Another father, who asked to remain anonymous, echoed Benson. He said the same students pick on his daughter: Even though she’s Catholic, they think she should go to their church, he said. The father said his daughter has been bullied since sixth grade and, despite his frequent calls and e-mails to administrators, the abuse continues.
“If they take more action than they currently have, there’s the fear of admission that they were aware of the problem before and did nothing about it,” he said. “To be honest, I don’t know how much the administration is involved or if they do walk through the world with blinders on so they can honestly say, ‘I don’t know.'”
He said he thinks a religious group might be using the school as a way to “have a private school but not have to pay for it.”
In addition to the harassment, he and Benson said the school’s pro-Christian leanings make a hostile environment for non-Christian students. They said students have distributed fliers for religious activities, student presentations often have religious themes and some events used to be held at a nearby church. The school’s auditorium is still under construction.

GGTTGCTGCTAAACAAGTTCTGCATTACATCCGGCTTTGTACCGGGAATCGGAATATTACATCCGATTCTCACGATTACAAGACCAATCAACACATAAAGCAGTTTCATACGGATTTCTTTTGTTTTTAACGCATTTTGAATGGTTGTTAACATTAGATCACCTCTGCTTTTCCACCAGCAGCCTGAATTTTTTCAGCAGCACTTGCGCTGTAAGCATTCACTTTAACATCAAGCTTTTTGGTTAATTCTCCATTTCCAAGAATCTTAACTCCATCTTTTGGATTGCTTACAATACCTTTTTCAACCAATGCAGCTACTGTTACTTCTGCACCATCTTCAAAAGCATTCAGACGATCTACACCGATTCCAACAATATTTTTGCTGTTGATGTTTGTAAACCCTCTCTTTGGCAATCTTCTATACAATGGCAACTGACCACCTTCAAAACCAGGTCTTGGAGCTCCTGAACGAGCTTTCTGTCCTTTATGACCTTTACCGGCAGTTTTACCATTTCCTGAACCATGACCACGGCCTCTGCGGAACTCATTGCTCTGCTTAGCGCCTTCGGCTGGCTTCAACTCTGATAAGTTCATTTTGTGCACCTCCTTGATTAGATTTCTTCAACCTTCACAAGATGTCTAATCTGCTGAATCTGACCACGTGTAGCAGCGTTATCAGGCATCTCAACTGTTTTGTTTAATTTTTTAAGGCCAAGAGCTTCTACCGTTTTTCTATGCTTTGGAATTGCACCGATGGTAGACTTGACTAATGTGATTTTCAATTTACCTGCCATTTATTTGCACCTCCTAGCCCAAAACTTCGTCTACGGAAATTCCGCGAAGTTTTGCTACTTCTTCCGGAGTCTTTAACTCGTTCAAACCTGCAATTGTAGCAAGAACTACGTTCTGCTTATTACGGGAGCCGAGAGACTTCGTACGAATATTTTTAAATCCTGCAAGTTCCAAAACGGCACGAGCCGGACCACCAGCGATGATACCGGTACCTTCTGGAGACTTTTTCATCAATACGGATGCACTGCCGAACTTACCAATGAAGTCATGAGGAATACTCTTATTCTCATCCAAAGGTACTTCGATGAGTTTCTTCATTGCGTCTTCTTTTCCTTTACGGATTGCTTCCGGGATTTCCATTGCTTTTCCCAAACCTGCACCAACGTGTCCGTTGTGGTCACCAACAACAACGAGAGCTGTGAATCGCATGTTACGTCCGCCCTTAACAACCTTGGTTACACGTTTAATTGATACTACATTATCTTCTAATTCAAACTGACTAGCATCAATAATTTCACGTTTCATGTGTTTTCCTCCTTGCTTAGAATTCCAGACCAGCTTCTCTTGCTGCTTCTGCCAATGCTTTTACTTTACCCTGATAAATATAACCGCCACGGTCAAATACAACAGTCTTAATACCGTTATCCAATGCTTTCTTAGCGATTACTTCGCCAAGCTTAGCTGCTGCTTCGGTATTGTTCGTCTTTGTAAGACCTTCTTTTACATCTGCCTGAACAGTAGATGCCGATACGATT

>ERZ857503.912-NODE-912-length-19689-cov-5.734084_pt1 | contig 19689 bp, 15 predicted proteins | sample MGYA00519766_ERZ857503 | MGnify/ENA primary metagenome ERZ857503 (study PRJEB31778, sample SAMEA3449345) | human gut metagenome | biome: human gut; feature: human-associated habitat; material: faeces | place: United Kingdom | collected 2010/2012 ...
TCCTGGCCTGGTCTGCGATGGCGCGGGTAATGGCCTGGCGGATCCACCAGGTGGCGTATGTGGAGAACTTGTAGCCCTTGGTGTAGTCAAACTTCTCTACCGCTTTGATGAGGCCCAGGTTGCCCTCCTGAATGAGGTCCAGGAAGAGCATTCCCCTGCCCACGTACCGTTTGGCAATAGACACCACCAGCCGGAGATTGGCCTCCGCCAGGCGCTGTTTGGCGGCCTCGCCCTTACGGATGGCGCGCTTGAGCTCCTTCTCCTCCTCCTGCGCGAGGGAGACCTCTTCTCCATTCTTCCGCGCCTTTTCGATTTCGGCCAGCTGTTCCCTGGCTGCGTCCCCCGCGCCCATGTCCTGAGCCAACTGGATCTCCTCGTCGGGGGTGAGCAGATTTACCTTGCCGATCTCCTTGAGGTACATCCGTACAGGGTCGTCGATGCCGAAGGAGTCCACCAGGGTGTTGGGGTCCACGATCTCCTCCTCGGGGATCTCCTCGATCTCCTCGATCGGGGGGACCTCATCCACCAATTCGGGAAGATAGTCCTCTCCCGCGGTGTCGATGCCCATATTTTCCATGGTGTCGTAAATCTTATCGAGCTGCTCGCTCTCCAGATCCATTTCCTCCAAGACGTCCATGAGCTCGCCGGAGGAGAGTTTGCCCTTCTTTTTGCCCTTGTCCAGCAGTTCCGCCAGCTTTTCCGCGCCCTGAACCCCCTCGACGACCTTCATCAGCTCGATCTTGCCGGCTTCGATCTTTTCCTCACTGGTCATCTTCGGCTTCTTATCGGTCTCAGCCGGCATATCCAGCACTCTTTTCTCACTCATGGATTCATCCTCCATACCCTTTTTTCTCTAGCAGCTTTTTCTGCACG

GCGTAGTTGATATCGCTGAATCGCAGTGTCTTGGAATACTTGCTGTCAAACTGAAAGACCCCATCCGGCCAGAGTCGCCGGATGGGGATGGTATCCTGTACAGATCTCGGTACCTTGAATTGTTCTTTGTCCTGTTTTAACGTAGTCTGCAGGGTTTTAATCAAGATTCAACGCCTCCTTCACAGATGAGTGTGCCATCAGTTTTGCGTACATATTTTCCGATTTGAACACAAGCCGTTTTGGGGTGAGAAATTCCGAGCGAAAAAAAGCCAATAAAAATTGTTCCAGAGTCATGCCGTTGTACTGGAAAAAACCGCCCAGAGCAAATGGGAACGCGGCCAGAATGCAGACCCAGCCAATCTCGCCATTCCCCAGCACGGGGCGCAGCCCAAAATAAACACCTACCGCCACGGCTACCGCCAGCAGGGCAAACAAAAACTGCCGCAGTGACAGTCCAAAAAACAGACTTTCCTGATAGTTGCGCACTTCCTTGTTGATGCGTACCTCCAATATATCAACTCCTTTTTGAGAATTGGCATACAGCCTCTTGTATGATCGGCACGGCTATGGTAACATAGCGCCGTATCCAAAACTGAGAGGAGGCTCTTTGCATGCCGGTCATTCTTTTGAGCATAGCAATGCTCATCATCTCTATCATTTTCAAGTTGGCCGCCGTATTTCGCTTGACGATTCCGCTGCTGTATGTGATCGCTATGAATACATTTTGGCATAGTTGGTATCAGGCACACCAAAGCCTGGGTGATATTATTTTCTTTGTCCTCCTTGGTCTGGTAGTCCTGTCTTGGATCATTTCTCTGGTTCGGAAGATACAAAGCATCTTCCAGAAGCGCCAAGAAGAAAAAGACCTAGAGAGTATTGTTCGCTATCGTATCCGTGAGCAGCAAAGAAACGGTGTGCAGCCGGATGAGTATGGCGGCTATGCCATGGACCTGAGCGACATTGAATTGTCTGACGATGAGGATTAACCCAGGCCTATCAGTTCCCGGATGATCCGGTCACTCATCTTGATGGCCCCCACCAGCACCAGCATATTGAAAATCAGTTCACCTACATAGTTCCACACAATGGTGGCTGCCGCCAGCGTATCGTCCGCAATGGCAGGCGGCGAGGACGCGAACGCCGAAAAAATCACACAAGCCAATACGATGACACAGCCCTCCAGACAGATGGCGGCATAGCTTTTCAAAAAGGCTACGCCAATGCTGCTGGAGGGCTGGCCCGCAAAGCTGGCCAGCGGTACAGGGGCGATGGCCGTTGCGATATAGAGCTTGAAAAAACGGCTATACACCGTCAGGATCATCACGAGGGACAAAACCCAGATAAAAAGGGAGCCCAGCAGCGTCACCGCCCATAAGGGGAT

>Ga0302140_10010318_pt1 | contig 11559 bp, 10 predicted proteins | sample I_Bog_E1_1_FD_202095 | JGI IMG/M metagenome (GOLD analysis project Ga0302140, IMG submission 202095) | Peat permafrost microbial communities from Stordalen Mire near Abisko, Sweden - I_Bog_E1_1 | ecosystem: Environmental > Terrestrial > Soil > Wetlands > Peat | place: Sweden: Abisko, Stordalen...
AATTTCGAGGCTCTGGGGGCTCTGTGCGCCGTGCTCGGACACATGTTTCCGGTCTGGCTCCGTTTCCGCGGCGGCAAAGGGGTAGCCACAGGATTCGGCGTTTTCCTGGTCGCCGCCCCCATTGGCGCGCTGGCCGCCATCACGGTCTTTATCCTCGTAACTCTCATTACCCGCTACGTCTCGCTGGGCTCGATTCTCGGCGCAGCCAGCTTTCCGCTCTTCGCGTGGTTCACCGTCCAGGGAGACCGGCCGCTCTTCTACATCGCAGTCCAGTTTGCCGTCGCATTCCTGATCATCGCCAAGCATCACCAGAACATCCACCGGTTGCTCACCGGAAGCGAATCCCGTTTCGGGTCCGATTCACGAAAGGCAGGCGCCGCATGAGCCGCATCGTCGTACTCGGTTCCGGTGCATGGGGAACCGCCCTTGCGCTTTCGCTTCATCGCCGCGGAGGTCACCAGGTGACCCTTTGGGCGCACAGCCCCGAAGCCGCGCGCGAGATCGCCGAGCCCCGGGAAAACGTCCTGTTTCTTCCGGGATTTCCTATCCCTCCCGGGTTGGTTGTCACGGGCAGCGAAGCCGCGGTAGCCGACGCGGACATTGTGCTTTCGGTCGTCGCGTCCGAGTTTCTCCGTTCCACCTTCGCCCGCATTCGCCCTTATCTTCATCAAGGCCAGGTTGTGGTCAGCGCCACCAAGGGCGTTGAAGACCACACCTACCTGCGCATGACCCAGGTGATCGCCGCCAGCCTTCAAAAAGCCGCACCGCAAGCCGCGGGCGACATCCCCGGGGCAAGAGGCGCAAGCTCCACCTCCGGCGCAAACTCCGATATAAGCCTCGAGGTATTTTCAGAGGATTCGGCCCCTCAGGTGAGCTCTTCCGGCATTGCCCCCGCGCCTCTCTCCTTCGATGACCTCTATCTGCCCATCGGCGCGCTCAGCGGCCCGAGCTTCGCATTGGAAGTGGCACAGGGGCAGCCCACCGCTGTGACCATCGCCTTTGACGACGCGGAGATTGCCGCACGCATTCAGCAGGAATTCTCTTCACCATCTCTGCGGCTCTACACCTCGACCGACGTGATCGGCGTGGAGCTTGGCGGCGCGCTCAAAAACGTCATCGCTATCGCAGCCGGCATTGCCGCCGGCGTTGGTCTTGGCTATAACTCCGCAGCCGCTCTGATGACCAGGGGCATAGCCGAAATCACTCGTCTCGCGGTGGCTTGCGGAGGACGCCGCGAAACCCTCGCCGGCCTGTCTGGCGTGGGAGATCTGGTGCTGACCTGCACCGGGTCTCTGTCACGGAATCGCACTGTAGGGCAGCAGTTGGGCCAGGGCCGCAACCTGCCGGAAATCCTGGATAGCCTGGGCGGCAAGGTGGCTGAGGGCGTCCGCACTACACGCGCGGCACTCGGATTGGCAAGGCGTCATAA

Roughly 5 percent of Peak to Peak’s middle-schoolers requested to leave the school during the 2002-03 school year, a slightly higher percentage than in other area middle schools, district numbers show. About 1 percent of Louisville Middle School students and 3 percent of Angevine students requested a transfer.
A Louisville mother who is Buddhist called her daughter’s three months at Peak to Peak “a nightmare.” She said the school had obvious fundamental Christian undertones. Parents frequently talked about church, and their children were out of control in class, said the mother, who spoke on condition of anonymity.
“I think they put so much stress on these little ones that they just snap,” she said.
Judd Golden, chairman of the Boulder County chapter of the American Civil Liberties Union, said he has received complaints from Peak to Peak parents and students for the last three years about religious harassment that’s not taken seriously enough by the administrators.
“We think they’re failing to adhere to religious neutrality,” Golden said. “Students’ religious beliefs are being demeaned.”
He said the repeated complaints led him to the conclusion that there must be tacit support for Christian bullying at the school.
’tis the season, huh?
Hat Tip: Jesus General.